Sex tops the happiness list
Sex and partying give us the most pleasure but partying is less meaningful, research suggests.
A University of Canterbury study has found pleasure, meaning and engagement are vital components of overall happiness.
While sex came out on top on all three scales, drinking alcohol or partying was ranked 10th in meaning and fifth in engagement.
Postgraduate psychology researcher Carsten Grimm asked 173 people to rank 30 common activities.
He found washing, dressing and grooming ranked last in terms of engagement, while feeling sick was lowest rated in terms of overall happiness.
Facebook rated last in meaning, while texting was 26th in happiness and 18th in meaning.
The ''recent boom'' in happiness research has seen everyone from academics to governments take an interest in ways to measure and track it, Grimm said.
''Treasury is now including well-being measures, or life satisfaction, in its higher living standards framework so governments are into this well-being stuff,'' he said.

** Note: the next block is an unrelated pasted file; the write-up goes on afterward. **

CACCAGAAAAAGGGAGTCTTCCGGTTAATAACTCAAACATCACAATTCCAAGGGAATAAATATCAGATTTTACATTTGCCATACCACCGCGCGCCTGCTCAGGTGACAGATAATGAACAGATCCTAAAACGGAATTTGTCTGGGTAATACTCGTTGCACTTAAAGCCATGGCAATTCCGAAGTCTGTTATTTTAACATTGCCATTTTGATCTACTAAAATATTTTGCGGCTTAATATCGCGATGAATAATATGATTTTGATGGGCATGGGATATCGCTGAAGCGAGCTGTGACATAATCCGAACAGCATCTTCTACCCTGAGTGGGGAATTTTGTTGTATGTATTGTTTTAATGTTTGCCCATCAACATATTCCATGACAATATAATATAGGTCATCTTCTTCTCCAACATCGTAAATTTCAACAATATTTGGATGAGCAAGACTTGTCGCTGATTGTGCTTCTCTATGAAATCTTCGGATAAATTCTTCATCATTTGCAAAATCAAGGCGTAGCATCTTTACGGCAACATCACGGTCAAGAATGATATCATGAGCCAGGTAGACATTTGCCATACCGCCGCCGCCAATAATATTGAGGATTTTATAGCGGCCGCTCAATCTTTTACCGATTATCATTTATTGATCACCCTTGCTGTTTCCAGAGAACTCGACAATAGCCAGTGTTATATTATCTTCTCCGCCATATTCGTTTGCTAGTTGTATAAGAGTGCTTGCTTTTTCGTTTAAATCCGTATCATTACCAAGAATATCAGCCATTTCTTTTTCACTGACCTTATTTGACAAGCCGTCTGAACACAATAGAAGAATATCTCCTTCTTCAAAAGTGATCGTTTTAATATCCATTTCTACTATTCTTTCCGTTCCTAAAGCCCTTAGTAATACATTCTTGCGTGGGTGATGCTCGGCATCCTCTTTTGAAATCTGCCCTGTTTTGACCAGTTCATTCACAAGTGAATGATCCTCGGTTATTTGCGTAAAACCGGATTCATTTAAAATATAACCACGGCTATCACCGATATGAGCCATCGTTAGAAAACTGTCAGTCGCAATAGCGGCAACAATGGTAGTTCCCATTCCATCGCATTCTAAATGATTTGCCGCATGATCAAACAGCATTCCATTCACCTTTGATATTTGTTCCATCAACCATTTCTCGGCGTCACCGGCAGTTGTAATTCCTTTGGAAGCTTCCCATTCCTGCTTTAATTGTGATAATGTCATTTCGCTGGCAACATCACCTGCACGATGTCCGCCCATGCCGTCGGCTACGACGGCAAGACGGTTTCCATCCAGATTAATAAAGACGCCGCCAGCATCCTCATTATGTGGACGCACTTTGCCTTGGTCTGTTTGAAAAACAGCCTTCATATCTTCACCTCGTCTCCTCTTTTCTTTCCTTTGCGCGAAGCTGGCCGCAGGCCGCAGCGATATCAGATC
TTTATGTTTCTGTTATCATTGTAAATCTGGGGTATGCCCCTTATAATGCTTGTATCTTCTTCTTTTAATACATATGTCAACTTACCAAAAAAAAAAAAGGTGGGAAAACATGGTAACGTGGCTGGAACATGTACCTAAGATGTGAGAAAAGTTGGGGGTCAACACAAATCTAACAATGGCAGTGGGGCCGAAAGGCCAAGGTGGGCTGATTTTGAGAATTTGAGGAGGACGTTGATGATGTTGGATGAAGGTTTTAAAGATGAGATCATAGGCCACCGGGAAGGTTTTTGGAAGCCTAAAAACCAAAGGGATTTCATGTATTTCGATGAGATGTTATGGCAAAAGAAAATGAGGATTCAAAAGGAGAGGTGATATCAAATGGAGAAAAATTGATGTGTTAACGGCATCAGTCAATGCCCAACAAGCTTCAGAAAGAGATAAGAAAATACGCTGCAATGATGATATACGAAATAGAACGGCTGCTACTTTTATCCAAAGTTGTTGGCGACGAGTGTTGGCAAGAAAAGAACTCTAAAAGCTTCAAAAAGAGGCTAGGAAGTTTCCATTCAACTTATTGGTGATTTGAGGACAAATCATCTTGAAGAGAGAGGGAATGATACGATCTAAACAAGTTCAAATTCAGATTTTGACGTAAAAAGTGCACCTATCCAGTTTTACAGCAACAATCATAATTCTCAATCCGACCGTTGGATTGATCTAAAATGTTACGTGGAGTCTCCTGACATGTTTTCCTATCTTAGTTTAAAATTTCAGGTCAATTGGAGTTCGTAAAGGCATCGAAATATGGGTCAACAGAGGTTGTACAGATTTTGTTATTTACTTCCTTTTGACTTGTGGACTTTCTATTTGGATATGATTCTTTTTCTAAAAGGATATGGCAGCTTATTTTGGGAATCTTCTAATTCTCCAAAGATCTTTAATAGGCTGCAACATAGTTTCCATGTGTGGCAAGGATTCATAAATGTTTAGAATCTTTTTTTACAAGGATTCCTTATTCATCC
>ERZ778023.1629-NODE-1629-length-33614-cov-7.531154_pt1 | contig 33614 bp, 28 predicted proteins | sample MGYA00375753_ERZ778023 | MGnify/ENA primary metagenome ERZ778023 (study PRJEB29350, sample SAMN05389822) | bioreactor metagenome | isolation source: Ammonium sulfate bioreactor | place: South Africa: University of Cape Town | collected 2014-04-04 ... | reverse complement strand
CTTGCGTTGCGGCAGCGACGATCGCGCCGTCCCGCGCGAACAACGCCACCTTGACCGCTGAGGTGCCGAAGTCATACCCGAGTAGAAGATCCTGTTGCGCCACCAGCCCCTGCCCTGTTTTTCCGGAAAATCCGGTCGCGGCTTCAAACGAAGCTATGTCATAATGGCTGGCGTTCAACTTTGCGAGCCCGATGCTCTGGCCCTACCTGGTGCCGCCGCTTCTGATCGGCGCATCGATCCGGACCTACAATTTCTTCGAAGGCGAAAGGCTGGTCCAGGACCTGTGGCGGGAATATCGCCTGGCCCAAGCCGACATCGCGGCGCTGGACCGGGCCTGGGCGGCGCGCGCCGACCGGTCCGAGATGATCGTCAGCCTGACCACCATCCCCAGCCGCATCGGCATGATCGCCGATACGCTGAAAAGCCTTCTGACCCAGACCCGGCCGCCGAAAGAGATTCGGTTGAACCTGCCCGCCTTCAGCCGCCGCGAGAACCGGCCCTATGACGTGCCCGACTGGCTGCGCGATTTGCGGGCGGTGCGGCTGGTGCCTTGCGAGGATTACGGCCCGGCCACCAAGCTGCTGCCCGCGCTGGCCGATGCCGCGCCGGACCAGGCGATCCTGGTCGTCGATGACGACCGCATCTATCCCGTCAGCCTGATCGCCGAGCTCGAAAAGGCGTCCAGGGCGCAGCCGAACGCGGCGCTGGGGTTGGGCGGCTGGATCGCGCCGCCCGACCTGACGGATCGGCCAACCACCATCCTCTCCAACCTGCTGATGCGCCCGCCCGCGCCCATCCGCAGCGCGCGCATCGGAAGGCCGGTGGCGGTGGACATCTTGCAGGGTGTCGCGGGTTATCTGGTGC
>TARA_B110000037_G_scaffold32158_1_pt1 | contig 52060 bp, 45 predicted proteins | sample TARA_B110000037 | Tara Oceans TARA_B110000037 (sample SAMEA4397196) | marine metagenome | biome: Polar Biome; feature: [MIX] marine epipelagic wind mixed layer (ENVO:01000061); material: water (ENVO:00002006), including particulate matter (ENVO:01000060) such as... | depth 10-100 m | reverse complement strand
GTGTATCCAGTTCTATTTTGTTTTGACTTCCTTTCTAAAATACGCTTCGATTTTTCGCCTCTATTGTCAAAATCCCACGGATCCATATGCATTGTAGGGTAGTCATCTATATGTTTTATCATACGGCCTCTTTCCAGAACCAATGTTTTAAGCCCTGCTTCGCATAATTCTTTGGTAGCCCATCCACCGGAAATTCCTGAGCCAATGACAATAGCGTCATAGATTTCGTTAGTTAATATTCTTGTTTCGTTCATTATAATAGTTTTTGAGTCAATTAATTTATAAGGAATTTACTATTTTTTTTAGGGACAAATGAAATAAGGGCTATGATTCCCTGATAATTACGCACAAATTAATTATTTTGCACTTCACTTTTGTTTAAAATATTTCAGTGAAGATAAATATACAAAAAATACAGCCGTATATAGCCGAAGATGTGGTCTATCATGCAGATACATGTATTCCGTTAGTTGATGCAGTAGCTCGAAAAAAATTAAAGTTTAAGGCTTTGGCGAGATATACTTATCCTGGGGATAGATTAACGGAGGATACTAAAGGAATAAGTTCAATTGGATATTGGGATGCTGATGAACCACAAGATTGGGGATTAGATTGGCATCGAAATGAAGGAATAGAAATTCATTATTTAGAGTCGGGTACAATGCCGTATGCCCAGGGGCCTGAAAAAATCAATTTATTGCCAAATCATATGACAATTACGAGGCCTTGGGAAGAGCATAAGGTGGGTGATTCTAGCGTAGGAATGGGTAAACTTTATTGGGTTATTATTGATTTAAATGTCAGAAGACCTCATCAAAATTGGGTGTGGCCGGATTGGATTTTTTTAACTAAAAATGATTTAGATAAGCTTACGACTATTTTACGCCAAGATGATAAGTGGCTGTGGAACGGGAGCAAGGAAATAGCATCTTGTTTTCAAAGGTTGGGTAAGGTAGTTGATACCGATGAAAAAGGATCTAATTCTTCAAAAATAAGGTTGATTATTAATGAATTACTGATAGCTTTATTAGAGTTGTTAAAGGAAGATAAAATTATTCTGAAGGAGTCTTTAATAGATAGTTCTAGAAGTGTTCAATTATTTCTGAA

He said the focus had mainly been on life satisfaction but happiness was ''far more complicated''.
Grimm's research looked into ''orientations to happiness'', including pleasure, engagement and meaning.
''Endorsing pleasure as a way to happiness means you enjoy eating dessert first or you focus on feeling good and enjoying sensory pleasures. Engagement is what you experience when you're totally absorbed in what you're doing.''
He said having meaning meant pursuing happiness by feeling part of something bigger and contributing to the greater good .
''Having sex is, no surprise, highest on all measures of happiness. Being sick is, again no surprise, relatively low on all measures,'' he said.
''Going to lectures, or studying, is low on pleasure and happiness but ranks relatively high on meaning.''
He said people who enjoyed a mixture of pleasure, meaning and engagement not only scored highly on life satisfaction but were happier in daily life.
Paid work ranked 24th on the happiness chart on the list of 30 activities, while shopping or running errands came in ninth.
The director of Christchurch-based Life Coach Associates Clem McGrath said employers were starting to ''pay a bit more attention'' to job satisfaction and the effect on an employee's life.
''But New Zealand is nowhere near catching up to the likes of Australia and the United States,'' he said.
''I have clients who tell me their bosses take the stance that if you can't take the heat then get out of the kitchen, and that is very 19th-century thinking.''
McGrath said people needed a balance of activities to contribute to their happiness, but ''ultimately it doesn't depend on external factors''.